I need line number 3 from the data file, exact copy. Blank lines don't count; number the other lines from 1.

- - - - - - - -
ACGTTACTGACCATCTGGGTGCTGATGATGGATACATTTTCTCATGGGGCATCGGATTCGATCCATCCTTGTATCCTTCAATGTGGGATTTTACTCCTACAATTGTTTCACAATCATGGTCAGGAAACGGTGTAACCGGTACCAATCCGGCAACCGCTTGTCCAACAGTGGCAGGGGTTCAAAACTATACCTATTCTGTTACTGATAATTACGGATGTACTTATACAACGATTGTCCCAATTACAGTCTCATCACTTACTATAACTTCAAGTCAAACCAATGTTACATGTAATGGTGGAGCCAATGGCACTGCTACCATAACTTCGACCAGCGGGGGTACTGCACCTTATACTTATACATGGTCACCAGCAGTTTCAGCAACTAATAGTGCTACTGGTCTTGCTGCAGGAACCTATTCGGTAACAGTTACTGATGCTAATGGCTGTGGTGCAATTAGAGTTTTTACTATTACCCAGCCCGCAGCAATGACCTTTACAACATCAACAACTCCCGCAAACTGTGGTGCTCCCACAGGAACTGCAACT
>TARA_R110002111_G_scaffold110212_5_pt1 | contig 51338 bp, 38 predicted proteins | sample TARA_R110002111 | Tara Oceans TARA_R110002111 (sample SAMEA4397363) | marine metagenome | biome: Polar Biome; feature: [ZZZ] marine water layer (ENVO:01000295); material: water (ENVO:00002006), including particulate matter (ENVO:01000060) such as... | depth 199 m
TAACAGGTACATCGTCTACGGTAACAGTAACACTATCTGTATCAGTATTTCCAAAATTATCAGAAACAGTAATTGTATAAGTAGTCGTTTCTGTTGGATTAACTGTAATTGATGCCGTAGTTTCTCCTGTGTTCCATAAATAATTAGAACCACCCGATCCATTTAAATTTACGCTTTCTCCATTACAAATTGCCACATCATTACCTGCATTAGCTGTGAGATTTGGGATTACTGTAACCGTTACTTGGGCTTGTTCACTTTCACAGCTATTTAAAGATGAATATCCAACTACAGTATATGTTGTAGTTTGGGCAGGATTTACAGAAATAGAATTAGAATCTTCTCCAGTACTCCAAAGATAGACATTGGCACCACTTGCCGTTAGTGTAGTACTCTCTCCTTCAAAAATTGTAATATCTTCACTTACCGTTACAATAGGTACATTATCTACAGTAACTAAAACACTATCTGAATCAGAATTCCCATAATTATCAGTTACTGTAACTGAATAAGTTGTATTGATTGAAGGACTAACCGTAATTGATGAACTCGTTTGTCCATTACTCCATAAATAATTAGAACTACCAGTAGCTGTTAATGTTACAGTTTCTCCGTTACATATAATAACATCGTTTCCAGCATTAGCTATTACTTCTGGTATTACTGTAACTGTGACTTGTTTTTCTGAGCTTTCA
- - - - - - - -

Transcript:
TAACAGGTACATCGTCTACGGTAACAGTAACACTATCTGTATCAGTATTTCCAAAATTATCAGAAACAGTAATTGTATAAGTAGTCGTTTCTGTTGGATTAACTGTAATTGATGCCGTAGTTTCTCCTGTGTTCCATAAATAATTAGAACCACCCGATCCATTTAAATTTACGCTTTCTCCATTACAAATTGCCACATCATTACCTGCATTAGCTGTGAGATTTGGGATTACTGTAACCGTTACTTGGGCTTGTTCACTTTCACAGCTATTTAAAGATGAATATCCAACTACAGTATATGTTGTAGTTTGGGCAGGATTTACAGAAATAGAATTAGAATCTTCTCCAGTACTCCAAAGATAGACATTGGCACCACTTGCCGTTAGTGTAGTACTCTCTCCTTCAAAAATTGTAATATCTTCACTTACCGTTACAATAGGTACATTATCTACAGTAACTAAAACACTATCTGAATCAGAATTCCCATAATTATCAGTTACTGTAACTGAATAAGTTGTATTGATTGAAGGACTAACCGTAATTGATGAACTCGTTTGTCCATTACTCCATAAATAATTAGAACTACCAGTAGCTGTTAATGTTACAGTTTCTCCGTTACATATAATAACATCGTTTCCAGCATTAGCTATTACTTCTGGTATTACTGTAACTGTGACTTGTTTTTCTGAGCTTTCA